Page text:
Willkommen back to Broadway, Cabaret! The classic Kander and Ebb musical has arrived for a return engagement on the Great White Way, with Alan Cumming reprising his Tony-winning performance as the Emcee alongside Oscar nominee Michelle Williams, who is making her Broadway debut as British cabaret singer Sally Bowles. In the iconic tale set in 1930s Berlin, the Emcee holds court over the seedy Kit Kat Klub, where Sally strikes up a relationship with an American writer, Cliff. Cabaret opens at Studio 54 on April 24, but a classic isn't born overnight! Read on for a look at what has long made Cabaret such a crowd-pleasing, game-changing favorite.
Welcome to Berlin
The Weimar Republic, which flourished between Germany's defeat at the end of World War I and Hitler's rise to power in 1933, was a vibrant cultural period famous for its music, film, art and philosophy, as well as its tolerance of decadent behavior (including prostitution and homosexuality). 1920s Berlin was the center of Weimar culture, but when the Nazi Party began rising to power, this liberal mecca started crumbling as artists and intellectuals fled to safer shores.
Capturing a Culture
Writer Christopher Isherwood compiled his experiences living in Weimar Berlin into a semi-autobiographical collection of stories, Goodbye to Berlin, in 1939. The character of Sally Bowles was based on German nightclub singer Jean Ross—her name was borrowed from composer Paul Bowles. British playwright John Van Druten adapted Isherwood's work into the 1951 Broadway play I Am a Camera, which was panned by the critics (Walter Kerr of The New York Times famously said, "Me no Leica"), but won actress Julie Harris the first of five Tony Awards for playing Sally.
After his musical The Boy Friend became a big hit in the West End and on Broadway in the mid-'50s, composer/lyricist Sandy Wilson adapted I Am A Camera into a musical, only to find that the rights had been scooped up by producer Harold Prince. Prince commissioned Joe Masteroff to write the musical's book, but the pair agreed that Wilson's take on the material didn't feel authentic to 1920s Berlin. Instead, they enlisted John Kander and Fred Ebb to write the score, and Wilson got the boot.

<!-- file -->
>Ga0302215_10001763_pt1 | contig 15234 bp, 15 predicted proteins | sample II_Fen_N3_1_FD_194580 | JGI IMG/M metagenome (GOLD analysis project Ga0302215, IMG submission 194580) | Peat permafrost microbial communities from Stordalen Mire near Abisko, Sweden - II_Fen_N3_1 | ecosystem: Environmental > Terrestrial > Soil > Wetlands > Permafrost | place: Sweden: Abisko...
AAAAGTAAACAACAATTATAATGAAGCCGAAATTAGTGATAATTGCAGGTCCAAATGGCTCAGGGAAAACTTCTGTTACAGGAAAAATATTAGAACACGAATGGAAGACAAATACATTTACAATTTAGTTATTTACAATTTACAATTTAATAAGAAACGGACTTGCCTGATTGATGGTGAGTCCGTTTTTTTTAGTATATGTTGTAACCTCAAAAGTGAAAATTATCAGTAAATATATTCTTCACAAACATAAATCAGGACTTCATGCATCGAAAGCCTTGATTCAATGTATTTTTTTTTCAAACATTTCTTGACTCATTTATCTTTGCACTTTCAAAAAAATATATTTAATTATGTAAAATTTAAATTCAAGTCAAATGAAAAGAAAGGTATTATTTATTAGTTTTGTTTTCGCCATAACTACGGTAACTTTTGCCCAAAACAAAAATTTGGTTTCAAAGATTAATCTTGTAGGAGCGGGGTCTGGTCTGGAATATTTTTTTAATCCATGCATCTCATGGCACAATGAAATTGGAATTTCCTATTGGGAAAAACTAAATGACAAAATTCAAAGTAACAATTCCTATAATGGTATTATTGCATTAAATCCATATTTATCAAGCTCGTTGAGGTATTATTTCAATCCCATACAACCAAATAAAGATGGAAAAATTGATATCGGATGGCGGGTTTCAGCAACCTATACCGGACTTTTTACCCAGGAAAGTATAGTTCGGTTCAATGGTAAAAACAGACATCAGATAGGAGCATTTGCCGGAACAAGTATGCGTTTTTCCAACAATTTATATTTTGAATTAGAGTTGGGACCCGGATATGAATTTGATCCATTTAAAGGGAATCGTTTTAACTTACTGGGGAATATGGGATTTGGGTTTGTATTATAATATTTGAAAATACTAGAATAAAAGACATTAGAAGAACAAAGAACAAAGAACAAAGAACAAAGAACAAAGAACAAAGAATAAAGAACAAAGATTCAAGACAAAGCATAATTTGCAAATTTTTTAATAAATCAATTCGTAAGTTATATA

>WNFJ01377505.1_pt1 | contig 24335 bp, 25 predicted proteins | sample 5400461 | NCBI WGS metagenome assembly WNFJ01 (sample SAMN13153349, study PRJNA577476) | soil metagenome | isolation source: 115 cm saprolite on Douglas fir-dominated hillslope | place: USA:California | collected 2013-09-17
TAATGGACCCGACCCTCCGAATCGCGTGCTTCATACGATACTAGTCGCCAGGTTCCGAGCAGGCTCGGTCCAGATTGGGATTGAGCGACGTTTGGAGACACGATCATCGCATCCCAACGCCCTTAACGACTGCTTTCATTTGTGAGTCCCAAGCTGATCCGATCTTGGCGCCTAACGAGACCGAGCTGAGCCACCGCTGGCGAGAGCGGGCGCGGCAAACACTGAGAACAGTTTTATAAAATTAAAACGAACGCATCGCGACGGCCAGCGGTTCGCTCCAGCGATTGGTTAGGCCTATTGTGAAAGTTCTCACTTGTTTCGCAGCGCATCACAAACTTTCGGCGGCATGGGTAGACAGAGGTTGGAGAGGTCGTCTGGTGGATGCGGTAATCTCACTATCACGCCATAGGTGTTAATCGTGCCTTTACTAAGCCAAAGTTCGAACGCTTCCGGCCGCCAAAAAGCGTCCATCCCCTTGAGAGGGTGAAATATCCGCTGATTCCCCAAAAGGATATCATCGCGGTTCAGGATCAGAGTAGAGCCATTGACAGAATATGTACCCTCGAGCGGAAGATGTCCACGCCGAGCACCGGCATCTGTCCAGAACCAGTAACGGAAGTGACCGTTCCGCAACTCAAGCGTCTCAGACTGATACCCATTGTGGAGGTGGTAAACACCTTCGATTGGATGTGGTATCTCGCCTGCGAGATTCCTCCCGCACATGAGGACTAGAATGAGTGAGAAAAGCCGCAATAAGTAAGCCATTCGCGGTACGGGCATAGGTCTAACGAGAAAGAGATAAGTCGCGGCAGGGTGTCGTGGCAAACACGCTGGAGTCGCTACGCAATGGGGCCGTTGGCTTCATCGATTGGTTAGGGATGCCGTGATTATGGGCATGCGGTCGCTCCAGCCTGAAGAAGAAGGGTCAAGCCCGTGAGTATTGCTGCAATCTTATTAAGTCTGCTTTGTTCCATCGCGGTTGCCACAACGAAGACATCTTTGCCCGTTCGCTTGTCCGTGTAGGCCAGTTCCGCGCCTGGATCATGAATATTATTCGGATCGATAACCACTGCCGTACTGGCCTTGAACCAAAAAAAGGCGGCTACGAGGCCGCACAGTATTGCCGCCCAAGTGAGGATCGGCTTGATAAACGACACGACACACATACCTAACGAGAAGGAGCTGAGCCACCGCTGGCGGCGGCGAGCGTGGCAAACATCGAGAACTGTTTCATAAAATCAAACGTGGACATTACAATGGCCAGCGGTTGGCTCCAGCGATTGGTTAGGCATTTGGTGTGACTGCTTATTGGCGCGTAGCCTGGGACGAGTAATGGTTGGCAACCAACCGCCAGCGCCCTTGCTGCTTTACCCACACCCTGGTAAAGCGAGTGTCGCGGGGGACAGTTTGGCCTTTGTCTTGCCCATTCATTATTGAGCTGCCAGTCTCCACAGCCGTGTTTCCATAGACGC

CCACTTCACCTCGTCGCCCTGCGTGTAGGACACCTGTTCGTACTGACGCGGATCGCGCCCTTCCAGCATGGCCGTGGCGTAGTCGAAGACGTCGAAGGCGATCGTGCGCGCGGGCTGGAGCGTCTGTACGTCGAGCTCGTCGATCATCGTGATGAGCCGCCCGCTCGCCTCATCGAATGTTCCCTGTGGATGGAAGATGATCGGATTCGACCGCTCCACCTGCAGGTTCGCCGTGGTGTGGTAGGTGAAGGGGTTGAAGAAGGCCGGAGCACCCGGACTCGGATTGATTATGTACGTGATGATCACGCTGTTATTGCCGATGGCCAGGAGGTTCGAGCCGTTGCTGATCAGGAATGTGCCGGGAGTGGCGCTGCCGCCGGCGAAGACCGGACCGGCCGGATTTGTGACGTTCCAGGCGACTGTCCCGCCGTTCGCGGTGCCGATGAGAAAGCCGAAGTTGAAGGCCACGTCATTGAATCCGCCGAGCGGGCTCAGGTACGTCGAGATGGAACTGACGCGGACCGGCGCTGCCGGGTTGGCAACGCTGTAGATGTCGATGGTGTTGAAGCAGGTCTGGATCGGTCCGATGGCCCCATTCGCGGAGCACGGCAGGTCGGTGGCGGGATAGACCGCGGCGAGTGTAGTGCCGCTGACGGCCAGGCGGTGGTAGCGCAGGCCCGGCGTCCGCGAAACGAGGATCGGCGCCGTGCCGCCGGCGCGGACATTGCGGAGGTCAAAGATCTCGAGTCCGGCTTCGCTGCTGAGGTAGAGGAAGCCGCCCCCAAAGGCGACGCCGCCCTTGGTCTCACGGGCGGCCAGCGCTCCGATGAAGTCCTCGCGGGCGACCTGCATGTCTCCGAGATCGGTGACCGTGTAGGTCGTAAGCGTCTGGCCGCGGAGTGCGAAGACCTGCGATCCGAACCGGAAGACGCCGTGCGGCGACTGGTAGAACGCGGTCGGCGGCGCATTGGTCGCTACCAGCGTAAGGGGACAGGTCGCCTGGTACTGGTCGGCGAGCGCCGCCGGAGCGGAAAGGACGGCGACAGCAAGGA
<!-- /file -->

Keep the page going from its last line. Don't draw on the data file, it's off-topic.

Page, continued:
The Evolution of the Emcee
When it came to creating the world of Cabaret, director Hal Prince recalled his own time in Germany as a young man in the army—specifically a Stuttgart nightclub called Maxim's. "There was a dwarf MC, hair parted in the middle and lacquered down with brilliantine, his mouth made into a bright red cupid's bow, who wore heavy false eyelashes," Prince explained in The Making of Cabaret. Joel Grey, who created the role of the Emcee on Broadway, came up with the white-faced, pink-cheeked look that defined the role for decades. "I found this greasepaint called 'Juvenile Pink,' and I thought to myself, 'This creep, he would want to look young, and this is what he would use,'" Grey recalled.
When Cabaret opened in 1966, it turned the idea of a Broadway musical on its head. There was no overture—instead, audiences were caught off-guard by a drumroll and loud cymbal crash. A giant mirror reflected the audience back on itself. The story dealt with everything from anti-Semitism to abortion, which was unusual for the day. "This marionette's-eye view of a time and place in our lives that was brassy, wanton, carefree and doomed to crumble is brilliantly conceived," wrote New York Times critic Walter Kerr.